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Hauraki District Council have decided to reinstate drainage to a property that’s had more than seven years of water woes. FILE PHOTO: KELLEY TANTAU

Flood-prone home to get council fix

It was a reputational “risk” opting to spend ratepayer money to fix a flood-prone home, but Hauraki District Council have decided to reinstate drainage to a property that’s had more than seven years of water woes.
The home in question sits along Adams St in Waihī, and according to council, had been built in a naturally low-lying area, with the basement and garage sitting around 0.8m below the surrounding ground level.
This meant stormwater runoff from neighbouring properties drained into the basement, flooding it, and forcing the homeowner to purchase her own pumps which she used in times of heavy rain.

To fix the issue, council would have to spend more than $118,684 installing around 90 metres of new public stormwater infrastructure, but in the report presented to elected members, this could come with a risk to its reputation.
“We have to be a little careful if we go around fixing problems that people had when they built their house 40-50 years ago,” Plains ward councillor Neil Gray said. “I do get very nervous, and it is mentioned in the report, too, about the perception around council spending money to fix private issues, but there is a responsibility here, I think, to provide a drainage point.”
Historically, the stormwater drainage for the Adams St property was from a catchpit via a private pipeline that crossed the front lawn of a neighbouring home.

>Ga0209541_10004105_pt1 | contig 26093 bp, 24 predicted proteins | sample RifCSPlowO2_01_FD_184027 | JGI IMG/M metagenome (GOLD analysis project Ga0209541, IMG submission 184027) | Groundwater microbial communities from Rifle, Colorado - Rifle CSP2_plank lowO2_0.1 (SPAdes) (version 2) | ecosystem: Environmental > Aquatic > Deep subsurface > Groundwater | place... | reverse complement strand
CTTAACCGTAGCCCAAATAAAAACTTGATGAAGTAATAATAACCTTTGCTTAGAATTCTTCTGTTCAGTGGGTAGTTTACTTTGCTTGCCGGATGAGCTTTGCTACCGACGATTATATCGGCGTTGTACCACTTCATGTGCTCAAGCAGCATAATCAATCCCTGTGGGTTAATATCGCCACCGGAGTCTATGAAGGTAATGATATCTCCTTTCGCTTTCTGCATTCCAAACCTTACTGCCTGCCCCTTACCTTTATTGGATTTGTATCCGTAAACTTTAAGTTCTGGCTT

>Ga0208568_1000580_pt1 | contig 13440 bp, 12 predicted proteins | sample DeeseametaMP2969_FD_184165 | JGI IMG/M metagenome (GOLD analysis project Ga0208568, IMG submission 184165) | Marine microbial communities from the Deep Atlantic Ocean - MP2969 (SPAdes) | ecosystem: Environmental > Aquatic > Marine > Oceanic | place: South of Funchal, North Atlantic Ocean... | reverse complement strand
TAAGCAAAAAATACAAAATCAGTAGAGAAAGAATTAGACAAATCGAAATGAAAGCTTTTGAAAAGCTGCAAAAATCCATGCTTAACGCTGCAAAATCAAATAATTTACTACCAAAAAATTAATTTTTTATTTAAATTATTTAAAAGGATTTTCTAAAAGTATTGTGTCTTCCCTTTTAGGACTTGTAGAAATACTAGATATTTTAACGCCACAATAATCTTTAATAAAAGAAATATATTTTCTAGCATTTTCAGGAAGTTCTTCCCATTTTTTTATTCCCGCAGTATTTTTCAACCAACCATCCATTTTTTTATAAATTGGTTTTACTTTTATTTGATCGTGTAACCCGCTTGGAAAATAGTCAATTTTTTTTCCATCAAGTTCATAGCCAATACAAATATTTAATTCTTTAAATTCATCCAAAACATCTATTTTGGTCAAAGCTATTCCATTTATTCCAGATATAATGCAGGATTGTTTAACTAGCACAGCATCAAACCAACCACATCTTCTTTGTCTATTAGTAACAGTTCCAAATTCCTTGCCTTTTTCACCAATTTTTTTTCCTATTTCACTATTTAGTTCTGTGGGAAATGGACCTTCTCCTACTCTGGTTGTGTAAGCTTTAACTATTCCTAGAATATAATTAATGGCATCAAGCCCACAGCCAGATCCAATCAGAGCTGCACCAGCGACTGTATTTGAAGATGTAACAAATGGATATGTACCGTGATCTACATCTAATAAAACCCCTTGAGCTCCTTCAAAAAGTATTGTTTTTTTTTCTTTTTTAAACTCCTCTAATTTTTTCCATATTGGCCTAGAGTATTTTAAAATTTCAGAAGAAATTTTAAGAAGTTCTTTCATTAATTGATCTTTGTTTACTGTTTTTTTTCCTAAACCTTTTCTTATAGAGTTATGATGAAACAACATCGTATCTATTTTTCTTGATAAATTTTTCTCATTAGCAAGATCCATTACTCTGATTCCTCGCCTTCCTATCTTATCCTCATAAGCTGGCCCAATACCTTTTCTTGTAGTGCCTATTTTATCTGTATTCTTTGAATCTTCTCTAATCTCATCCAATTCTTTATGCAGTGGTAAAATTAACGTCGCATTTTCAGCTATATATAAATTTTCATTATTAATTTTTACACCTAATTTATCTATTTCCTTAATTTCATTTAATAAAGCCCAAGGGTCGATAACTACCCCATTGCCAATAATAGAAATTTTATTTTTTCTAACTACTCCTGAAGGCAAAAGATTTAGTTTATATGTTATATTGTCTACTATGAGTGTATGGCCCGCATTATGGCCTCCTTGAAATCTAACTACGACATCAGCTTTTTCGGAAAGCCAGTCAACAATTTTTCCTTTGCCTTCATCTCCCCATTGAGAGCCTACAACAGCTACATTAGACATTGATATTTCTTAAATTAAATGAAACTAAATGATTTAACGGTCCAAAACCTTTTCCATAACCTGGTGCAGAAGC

Council had no details of how and where this pipe connected to the public network.
In around 2015, after complaints from the property owner, council attempted to help minimise the effects of the flooding by installing a small pump in the catchpit which discharged to the kerb. However, while the pump “performed well”, it was unable to keep up with the volume of water that came into the property from runoff from neighbouring properties and ground water infiltration.
Paeroa ward councillor Carole Daley said staff had to be “careful” about its options, but that she sympathised with the homeowner.
“For this lady, it’s ongoing, and I can see she is doing everything in her power to try and cope with the situation. It’s not like somebody who has done nothing; she has obviously gone to great lengths to try and fix the problem as best she can.”
Before the vote went through for council to fund the new infrastructure – which will have no impact on council’s debt as the money will be derived from the Waihī stormwater upgrades budget – Mayor Toby Adams said staff had to get the rationale right.
“We are not, in the sense, going to start piping drains through everybody’s streams. This is solely to reestablish an existing outlet that was there prior… we’re not helping an existing property owner with some drainage network,” he said, “we are putting in something existing that should’ve been there – which we have done in the past.”